6. AMA—Ask me anything. Whether presented by an individual educator or with a panel of experts, sometimes it’s useful to have a very general topic (or even no topic at all) and let the students just ask questions that interest them. Not only is this empowering to adult learners who feel greater control over their own education, it gives the educators an informal but usually excellent assessment of students’ knowledge gaps. Sometimes you get questions and think, I answered that already—why don’t you remember that? The important thing is that they’re asking the question and seeking knowledge now. You could make them feel bad because they should already know the answer, leaving them sure to never ask a question in class again, or you could answer the question professionally and connect it to the information you presented previously, leaving students feeling you were there to help them and there is important knowledge they may not have realized they had access to.
7. CMV—An excellent tool to encourage critical thinking, this acronym, for change my view, is intended to spark debate. A statement is made, usually a provocative one, and students are challenged to contradict it. The key to using this as an effective teaching tool is to ensure it doesn’t devolve into an argument. Maintain a professional debate with respectful disagreements. Most important, keep points based on facts, preferably supported by relevant research, rather than opinions. For example, “Epinephrine should no longer be a routinely administered medication in cardiac arrest—change my view.”
8. IMO/AFAIK—In my opinion/as far as I know. It is important for educators to model behaviors of effective lifelong learning. One of these is to acknowledge the limits of one’s own understanding and when what is being said is an opinion rather than supported by relevant and robust research. These acronyms also present an opportunity to point out the current limits of research on a topic, as well as currently relevant questions being explored. Students become much more motivated as lifelong learners when they understand our textbooks and educator brains are not simply presenting a list of unalterable facts to be memorized. It can make for an uncomfortable discussion, but students, especially advanced ones, should be told that much of our current clinical practice is based on expert opinion, educated guesses, and research with significant limitations. The list of EMS topics for which research has definitively provided the best answer with no room left for discussion is an extremely short one.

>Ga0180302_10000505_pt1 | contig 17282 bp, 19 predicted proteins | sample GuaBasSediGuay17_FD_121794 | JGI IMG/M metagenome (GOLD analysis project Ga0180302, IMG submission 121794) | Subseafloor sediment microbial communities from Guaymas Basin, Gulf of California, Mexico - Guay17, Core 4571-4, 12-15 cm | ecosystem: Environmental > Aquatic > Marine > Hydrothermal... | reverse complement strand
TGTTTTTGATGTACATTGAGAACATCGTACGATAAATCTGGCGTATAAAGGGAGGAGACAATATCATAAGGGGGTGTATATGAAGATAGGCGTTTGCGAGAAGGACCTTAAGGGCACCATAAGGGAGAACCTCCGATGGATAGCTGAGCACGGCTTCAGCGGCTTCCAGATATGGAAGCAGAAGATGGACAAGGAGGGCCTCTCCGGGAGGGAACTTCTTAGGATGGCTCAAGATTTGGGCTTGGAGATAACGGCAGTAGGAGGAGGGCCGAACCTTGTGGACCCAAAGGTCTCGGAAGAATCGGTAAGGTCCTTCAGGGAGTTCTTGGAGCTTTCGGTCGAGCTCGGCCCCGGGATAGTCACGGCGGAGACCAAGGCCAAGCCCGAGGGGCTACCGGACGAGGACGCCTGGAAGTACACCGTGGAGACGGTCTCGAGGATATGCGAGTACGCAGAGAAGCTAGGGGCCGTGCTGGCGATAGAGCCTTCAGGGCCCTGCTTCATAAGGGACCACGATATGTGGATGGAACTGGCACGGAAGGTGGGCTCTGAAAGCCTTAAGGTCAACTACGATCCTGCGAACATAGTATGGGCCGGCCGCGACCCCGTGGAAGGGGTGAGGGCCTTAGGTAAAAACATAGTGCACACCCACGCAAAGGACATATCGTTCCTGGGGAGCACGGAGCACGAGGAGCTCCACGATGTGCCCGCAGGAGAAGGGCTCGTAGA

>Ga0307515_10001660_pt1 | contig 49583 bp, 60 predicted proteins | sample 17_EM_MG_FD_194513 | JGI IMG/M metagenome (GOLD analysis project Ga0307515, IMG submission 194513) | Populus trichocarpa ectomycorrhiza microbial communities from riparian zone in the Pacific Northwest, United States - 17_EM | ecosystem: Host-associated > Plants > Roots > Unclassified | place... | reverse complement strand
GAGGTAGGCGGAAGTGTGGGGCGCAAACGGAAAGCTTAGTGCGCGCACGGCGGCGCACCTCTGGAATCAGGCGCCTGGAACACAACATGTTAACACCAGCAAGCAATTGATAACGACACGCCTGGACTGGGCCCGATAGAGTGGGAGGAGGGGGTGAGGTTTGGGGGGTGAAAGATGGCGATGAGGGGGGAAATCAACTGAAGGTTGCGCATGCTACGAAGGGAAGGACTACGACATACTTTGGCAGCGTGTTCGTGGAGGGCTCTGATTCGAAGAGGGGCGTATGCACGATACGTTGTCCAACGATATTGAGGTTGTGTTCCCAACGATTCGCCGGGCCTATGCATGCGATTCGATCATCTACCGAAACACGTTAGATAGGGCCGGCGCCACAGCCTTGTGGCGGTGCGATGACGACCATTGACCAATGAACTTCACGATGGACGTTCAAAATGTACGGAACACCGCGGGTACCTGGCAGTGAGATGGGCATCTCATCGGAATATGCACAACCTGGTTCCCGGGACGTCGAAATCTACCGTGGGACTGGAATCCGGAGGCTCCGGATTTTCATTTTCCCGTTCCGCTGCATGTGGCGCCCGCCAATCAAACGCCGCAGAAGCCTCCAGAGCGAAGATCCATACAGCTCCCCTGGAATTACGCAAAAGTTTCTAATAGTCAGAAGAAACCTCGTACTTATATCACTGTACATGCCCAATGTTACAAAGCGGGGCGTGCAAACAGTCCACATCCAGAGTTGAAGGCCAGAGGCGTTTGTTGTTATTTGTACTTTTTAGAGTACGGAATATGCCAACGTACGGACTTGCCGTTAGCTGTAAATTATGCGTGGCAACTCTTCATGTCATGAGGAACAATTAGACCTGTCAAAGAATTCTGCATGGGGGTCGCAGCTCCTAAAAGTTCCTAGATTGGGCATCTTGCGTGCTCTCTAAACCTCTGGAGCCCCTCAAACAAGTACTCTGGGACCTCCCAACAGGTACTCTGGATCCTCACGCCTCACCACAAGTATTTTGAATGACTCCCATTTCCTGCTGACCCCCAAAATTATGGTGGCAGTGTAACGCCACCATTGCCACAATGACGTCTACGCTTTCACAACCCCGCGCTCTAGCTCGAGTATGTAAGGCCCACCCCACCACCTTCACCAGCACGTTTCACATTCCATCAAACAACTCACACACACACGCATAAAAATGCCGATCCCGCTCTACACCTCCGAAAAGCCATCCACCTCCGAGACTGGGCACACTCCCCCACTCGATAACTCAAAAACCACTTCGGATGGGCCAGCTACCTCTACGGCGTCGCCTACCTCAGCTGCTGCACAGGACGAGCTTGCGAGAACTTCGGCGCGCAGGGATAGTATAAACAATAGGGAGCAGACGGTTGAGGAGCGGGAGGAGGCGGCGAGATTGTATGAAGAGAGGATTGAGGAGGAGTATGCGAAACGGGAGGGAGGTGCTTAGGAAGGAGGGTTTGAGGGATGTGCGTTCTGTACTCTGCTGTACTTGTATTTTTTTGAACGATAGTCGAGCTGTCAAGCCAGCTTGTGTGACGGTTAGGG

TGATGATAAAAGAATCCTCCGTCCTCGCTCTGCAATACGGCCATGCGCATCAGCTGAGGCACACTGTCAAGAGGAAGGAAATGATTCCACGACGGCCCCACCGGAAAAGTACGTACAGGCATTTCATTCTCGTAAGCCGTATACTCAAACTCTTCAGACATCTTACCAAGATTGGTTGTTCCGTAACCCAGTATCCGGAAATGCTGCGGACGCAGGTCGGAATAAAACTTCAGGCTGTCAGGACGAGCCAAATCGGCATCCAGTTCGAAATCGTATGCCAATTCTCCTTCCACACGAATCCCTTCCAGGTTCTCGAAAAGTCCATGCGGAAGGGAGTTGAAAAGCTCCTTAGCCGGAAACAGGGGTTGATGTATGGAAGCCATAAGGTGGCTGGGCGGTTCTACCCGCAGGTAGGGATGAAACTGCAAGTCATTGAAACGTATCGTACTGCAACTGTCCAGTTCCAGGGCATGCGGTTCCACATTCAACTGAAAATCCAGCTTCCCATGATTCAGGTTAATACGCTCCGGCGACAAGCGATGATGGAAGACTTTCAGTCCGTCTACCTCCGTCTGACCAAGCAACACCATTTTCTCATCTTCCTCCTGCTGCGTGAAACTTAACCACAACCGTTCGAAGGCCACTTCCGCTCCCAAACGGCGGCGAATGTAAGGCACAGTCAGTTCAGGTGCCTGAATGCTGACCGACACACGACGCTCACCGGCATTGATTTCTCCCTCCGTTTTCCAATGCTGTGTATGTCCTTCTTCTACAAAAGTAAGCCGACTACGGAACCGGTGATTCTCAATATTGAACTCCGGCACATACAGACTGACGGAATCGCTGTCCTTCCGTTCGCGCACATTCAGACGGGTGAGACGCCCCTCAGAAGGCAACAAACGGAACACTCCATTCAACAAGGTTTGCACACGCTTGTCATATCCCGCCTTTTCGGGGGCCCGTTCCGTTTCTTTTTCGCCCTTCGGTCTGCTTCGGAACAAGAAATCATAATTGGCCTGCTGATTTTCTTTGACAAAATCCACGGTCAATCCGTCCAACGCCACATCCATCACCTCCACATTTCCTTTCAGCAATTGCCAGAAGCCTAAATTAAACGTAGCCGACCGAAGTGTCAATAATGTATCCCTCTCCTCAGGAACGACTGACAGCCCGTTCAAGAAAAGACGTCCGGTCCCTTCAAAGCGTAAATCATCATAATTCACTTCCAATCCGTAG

9. ICYMI—In case you missed it. This acronym reminds us that the textbooks, slide decks, and lesson plans are not the be-all and end-all of EMS education. Timely topics “ripped from the headlines” are a great place to spark discussion, especially to connect topics and concepts that may seem abstract with real-world events. For example, no one would call lessons in infection control the sexiest topic in the EMS catalog, but when infectious diseases are in the headlines, it makes learning the correct way to wash your hands feel a lot more important.
I hope you found this list relevant and helpful. Do you know of others? What ideas do you have to use them in the classroom? Let us know in the comments below!
Rommie L. Duckworth, LP, is a dedicated emergency responder and award-winning educator with more than 25 years working in career and volunteer fire departments, hospital healthcare systems, and public and private emergency medical services. He is currently a career fire captain and paramedic EMS coordinator.